Soil and Potting

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Roughly neutral soil pH is preferred for zebra grass. Moist soils, or even muddy riparian edges, are ideal for this grass’s growth.


A mature specimen of zebra grass may withstand droughts and serve as an ornamental grass, but young plants require constant irrigation to establish themselves.

Temperature and Environment

The majority of warm-season ornamental grasses like soil temperatures between 70 and 90 degrees Fahrenheit, and sometimes even a bit higher. Give this plant a western exposure in a protected spot or one where the cold does not pocket in the cooler climates.


Apply compost or high-quality organic plant food as a spring fertilizer.

Types of Chinese Silvergrass

Zebra grass is simply one of the several varieties of Chinese silvergrass. Among the variations are:

Micanthus sinensis ‘Gracillimus’: Grows that grow to a height of five to six feet, with purple flower plumes in the summer that turn silver in the fall.

Micanthus sinensis ‘Flamingo’: reaches a height of 5 to 6 feet and has rose-pink flower plumes in the summer that turn silvery white in the winter.

Micanthus sinensis ‘Strictus’: This decorative grass, often called porcupine grass, is 6 to 8 feet tall and has variegated foliage with plumes that have a pinkish tint.

Micanthus sinensis ‘Silberfeder’: boasts variegated foliage, pinkish-silver plumes that emerge in late summer and turn white in the cooler months, and grows up to eight feet tall.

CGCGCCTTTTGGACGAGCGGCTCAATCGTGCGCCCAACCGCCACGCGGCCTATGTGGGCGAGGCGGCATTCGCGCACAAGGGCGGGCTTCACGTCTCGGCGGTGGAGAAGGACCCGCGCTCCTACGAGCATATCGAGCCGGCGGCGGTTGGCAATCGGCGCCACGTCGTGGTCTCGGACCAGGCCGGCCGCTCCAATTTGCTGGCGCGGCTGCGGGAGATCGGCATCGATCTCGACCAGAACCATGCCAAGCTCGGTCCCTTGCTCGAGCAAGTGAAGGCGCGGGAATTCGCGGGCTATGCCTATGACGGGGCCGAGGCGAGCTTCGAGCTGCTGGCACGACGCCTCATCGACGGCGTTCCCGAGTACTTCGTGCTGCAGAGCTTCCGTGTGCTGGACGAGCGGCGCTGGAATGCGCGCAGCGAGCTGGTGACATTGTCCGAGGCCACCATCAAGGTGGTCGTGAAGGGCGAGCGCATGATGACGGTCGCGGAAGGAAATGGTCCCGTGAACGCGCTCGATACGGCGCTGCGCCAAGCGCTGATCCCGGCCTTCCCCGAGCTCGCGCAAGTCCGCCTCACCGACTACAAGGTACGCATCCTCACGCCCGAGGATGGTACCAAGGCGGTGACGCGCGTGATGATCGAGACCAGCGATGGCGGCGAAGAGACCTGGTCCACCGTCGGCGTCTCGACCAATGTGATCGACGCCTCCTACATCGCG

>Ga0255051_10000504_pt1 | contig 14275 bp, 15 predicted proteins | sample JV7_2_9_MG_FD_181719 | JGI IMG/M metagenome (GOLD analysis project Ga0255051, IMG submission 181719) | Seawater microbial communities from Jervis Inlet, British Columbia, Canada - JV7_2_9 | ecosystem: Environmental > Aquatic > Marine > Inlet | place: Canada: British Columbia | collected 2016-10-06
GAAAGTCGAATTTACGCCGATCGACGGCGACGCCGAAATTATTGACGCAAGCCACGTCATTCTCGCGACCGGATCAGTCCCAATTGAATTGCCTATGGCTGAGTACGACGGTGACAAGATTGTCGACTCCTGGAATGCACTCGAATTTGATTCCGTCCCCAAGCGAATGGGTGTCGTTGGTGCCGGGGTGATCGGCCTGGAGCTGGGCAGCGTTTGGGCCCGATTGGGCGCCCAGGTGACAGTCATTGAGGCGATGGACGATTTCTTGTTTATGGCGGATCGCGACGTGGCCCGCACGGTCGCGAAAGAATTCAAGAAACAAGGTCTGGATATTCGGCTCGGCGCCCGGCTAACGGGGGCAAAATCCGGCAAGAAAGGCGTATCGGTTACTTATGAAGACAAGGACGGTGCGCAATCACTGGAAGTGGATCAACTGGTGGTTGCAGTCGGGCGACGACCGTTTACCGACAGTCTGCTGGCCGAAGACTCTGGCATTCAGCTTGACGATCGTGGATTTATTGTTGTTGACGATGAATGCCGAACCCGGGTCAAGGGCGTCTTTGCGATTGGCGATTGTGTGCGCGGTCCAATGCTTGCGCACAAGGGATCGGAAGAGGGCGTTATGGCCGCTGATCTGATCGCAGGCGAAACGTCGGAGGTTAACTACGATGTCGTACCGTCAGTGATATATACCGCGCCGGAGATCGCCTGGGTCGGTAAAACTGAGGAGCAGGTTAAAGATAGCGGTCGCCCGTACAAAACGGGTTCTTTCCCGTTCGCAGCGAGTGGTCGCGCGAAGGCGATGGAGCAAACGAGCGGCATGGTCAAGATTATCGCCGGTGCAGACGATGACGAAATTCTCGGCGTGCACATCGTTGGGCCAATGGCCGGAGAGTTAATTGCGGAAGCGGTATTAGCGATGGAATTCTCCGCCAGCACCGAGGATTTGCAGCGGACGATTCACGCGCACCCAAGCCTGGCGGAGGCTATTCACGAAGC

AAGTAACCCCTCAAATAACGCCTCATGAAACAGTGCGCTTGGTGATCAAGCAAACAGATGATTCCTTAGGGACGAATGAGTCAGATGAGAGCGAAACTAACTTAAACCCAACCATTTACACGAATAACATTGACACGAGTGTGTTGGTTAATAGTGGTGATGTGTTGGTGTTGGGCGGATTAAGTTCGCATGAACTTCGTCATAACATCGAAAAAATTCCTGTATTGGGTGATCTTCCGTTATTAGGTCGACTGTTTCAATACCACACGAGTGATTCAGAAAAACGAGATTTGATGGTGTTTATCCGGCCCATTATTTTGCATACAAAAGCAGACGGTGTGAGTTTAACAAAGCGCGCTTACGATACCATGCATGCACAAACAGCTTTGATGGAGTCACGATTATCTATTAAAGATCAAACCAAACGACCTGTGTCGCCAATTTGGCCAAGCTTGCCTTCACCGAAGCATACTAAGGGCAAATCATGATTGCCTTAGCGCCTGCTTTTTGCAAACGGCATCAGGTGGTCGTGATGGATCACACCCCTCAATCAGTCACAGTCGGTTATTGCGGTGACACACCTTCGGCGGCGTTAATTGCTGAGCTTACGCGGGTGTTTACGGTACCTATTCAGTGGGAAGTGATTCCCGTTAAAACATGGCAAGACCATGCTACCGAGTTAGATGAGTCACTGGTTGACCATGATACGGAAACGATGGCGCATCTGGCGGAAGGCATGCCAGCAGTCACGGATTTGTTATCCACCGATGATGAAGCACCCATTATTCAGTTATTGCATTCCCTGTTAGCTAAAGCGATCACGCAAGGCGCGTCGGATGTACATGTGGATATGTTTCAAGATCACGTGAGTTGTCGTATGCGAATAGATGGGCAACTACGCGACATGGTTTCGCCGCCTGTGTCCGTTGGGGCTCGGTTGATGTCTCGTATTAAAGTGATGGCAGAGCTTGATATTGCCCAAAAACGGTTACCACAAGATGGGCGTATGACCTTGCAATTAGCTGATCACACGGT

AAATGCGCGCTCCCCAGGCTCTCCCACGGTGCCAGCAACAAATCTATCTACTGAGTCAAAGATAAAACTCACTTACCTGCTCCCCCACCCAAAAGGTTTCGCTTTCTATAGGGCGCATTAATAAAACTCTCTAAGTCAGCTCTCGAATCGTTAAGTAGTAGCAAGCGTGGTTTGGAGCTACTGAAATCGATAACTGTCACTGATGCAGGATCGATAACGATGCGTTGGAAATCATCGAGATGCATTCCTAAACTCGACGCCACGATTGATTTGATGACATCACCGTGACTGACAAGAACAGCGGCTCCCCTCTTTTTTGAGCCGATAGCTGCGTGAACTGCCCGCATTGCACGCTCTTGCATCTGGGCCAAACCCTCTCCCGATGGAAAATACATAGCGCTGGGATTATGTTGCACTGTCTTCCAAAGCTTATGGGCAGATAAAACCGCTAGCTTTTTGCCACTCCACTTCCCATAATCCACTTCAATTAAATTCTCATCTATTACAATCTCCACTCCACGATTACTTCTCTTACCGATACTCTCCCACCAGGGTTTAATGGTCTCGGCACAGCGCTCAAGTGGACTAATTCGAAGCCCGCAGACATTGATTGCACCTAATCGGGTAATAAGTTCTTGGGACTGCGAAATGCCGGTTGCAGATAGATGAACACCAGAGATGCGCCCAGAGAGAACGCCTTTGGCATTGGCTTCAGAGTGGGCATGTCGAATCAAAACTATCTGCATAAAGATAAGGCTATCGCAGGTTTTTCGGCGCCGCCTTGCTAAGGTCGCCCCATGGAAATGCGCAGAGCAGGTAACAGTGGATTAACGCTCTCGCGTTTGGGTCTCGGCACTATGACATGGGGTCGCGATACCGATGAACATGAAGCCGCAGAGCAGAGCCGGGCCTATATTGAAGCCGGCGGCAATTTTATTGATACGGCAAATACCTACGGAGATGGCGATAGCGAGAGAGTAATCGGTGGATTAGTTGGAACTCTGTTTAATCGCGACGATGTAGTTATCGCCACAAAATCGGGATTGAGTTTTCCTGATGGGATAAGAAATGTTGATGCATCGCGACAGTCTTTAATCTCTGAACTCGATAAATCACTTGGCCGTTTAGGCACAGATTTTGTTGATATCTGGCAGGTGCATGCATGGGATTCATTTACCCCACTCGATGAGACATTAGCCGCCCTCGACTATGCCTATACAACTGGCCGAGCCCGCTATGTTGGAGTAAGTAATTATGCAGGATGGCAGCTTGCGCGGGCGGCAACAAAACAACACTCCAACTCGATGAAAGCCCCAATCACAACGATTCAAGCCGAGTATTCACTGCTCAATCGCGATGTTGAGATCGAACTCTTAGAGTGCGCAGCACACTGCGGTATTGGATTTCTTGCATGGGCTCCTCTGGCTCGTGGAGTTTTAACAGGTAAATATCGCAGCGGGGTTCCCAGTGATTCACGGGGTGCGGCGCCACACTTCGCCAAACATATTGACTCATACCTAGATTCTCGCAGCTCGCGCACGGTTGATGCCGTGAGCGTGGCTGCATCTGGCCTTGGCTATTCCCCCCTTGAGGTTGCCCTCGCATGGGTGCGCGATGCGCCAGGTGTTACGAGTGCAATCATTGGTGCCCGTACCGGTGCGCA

Instead of trimming the stalks throughout the winter, some gardeners choose to leave them in place. Since these plants are useful for winter settings, pruning in this instance can wait until late winter or early spring. In addition to serving as mulch, the dead stalks shield the root system from the bitter cold of winter.

If you would rather cut the stalks off early, leave about 5 or 6 inches sticking up. In late winter or early spring, snip off the remaining 5 or 6 inches. In any case, the clump won’t look its finest in early spring when it first begins to put forth new growth, and the overall effect will be even less inspirational if you let the green shoots emerge from that 5 or 6 inches of stubble. Shearing the stalks all the way down to the ground in late winter or early spring is a much easier method.

Propagating Zebra Grass

You can divide the plant every few years in the spring, either before or soon after the grass blooms, or you can divide the grass clumps after the plant emerges from dormancy. Remember that trimming zebra grass is preferable than propagation. How to do it is as follows: